Perhaps surprisingly, Feldstein Ewing’s approach is not radically different from Lauder’s. “Just say wait” could sum up her approach as well, though she’d prefer kids wait even a few years longer than Lauder’s recommended 21 or so.
Thanks to the federal government’s refusal to delist marijuana as a Schedule 1 drug, there’s not a lot of research on the health effects on adolescents from exposure to marijuana. But the science on young people’s developing brains is clear: “There’s a lot of construction underway between 14 and 25,” Feldstein Ewing said.
That means the later one is exposed to drugs that could potentially alter that construction, the better, she said.
In reality, teenagers commonly use marijuana for the rst time between the ages of 14 and 18, Feldstein Ewing said. That could
set them up for “a trickier trajectory,” she said. And although the research isn’t entirely established on this front, it seems people who use cannabis at a young age could struggle later with school or work, she said.
It’s not as if a teen who uses marijuana will suddenly wake up
a heroin addict. But as a researcher who studies risky adolescent behavior and who treats young people with addiction issues, Feldstein Ewing knows it’s also what happens when a young person is under the in uence of drugs that has potential for harm. “They’re not pre-destined for a life of addiction,” she said. “The bigger risks are the accidents and injuries that come along with [drug use].”
That means your child won’t face long-term consequences if he smokes a few joints. But if he does that, then dives off Punchbowl Falls and hits his head, well, we don’t want to know how that story ends. “That’s what I worry about the most,” Feldstein Ewing said, noting that accidents and injuries are a leading cause of death among young people ages 14 to 22.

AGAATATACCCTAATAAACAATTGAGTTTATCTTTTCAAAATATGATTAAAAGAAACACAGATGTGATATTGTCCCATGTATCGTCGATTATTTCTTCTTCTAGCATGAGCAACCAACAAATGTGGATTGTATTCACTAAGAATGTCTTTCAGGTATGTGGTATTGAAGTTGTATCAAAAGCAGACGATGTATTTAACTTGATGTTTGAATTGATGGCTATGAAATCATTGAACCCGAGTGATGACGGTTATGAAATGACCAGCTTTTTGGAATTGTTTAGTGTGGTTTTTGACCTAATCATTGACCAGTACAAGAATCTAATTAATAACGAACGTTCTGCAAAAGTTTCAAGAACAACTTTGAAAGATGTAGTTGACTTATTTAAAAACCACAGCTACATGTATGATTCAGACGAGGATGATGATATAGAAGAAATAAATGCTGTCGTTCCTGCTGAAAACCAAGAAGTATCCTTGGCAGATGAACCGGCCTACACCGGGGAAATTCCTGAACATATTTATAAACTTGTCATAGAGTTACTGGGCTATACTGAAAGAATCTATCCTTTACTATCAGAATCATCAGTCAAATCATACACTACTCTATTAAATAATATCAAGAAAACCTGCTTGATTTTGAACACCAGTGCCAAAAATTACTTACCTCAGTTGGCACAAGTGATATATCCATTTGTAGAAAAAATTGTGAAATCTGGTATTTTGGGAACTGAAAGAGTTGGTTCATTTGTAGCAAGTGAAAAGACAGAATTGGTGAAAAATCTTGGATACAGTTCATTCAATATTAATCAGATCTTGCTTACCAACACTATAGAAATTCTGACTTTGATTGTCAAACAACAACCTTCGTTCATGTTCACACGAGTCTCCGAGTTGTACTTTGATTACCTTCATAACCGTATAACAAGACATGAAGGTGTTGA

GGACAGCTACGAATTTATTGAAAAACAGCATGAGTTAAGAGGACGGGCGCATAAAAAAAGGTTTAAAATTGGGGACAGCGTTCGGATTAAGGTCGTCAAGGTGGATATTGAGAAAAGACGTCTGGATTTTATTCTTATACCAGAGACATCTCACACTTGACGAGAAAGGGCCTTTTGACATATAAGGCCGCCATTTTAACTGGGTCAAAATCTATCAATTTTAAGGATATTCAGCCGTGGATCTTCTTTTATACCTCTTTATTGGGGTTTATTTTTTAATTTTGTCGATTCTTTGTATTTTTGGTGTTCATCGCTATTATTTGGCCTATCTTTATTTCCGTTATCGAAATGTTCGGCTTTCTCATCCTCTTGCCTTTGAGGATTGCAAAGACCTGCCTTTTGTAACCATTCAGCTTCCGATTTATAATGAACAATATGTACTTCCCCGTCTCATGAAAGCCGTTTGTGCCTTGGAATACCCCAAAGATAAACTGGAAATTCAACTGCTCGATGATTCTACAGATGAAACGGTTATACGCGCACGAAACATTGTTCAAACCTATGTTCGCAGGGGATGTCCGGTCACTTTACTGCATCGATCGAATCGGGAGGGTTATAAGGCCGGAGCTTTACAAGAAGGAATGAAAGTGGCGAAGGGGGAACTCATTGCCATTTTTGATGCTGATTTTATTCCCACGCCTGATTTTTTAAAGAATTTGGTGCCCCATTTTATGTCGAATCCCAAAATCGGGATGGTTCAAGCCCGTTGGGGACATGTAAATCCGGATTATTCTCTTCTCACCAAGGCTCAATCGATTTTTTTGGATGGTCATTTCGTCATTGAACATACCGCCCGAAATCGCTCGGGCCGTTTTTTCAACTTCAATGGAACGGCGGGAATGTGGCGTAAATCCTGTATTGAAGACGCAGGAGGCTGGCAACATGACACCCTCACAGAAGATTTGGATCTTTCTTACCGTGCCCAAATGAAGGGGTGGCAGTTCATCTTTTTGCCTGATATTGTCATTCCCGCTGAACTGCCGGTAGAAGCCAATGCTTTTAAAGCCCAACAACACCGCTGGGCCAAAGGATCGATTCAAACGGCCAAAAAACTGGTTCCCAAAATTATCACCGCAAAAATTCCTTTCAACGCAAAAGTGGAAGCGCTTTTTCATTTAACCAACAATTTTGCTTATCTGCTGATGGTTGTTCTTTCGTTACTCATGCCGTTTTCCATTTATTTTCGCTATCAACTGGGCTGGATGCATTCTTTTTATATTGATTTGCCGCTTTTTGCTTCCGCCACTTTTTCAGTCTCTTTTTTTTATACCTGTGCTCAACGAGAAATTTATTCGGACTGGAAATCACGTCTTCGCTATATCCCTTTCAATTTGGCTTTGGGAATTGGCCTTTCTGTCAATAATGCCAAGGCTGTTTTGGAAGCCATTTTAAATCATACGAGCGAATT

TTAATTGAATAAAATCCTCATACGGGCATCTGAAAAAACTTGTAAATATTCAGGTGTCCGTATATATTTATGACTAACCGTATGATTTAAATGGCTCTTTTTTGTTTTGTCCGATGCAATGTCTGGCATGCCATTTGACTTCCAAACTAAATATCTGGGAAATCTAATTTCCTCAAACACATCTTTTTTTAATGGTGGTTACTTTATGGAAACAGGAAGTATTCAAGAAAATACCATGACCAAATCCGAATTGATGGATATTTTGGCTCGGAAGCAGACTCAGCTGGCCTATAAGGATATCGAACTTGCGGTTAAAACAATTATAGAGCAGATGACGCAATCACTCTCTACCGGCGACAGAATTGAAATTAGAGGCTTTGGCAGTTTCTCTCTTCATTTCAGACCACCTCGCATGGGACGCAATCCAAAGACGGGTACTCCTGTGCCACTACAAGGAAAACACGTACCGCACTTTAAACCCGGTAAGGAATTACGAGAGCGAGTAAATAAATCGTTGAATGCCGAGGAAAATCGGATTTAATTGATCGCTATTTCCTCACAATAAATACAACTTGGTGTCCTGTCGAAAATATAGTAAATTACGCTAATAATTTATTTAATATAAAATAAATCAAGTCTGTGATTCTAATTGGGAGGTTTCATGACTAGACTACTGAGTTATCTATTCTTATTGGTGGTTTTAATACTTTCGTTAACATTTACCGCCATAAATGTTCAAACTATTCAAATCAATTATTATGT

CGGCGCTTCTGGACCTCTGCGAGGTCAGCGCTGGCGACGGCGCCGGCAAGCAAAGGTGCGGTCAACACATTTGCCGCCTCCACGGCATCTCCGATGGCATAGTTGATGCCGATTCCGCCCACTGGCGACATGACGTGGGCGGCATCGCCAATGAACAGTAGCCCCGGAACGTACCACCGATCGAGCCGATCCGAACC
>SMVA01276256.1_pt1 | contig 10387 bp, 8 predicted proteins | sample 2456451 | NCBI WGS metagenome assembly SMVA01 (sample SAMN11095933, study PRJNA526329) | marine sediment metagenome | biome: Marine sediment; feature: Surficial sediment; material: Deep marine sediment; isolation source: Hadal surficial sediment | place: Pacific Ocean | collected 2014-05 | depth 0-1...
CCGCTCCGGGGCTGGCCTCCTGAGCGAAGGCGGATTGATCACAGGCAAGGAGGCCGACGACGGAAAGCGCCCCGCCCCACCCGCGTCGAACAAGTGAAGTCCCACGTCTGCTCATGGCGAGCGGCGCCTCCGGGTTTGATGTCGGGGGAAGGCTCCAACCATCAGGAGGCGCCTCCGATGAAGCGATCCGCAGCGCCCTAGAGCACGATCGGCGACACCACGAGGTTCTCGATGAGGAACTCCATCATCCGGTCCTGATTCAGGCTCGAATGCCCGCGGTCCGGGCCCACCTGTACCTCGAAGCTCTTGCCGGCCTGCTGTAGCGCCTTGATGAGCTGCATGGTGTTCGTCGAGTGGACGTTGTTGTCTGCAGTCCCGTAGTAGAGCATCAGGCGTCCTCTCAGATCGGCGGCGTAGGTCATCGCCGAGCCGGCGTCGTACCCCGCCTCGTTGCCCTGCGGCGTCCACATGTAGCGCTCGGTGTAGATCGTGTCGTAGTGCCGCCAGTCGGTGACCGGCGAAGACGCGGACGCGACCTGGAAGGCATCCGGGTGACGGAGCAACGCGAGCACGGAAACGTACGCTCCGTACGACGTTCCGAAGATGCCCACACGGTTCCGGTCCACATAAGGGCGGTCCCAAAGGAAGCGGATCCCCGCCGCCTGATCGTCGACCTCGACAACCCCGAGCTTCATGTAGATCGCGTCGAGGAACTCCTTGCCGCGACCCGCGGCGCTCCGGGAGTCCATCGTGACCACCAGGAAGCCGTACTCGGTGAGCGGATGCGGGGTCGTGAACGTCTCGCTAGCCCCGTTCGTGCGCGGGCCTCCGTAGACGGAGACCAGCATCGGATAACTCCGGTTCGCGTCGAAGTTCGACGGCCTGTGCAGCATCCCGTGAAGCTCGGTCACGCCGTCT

So what do Feldstein Ewing’s conversations with kids about pot sound like?
Around 4, it’s all about boundaries. “That’s a place for adults,” a parent could say about a dispensary. Or, “That’s not for you,” and “That’s bad for you.” Her general rule? Don’t make it complicated. As the child ages and begins to wonder why people use drugs,
Feldstein Ewing advises parents to separate the person from the act. “They’re not bad people,” she would tell a child. “They’re people who
are making a riskier choice, and it’s something only adults should do.” I asked Feldstein Ewing how long a parent should keep up that
narrative. “Forever,” she said with no hesitation. She will tell her own children to wait until they’re 25, she said.
Feldstein Ewing said she did not waste one moment worrying that her kids might one day think she’s a killjoy. “They’re going to think that anyway,” she said. “Giving a message of non-use is the safest way to go.”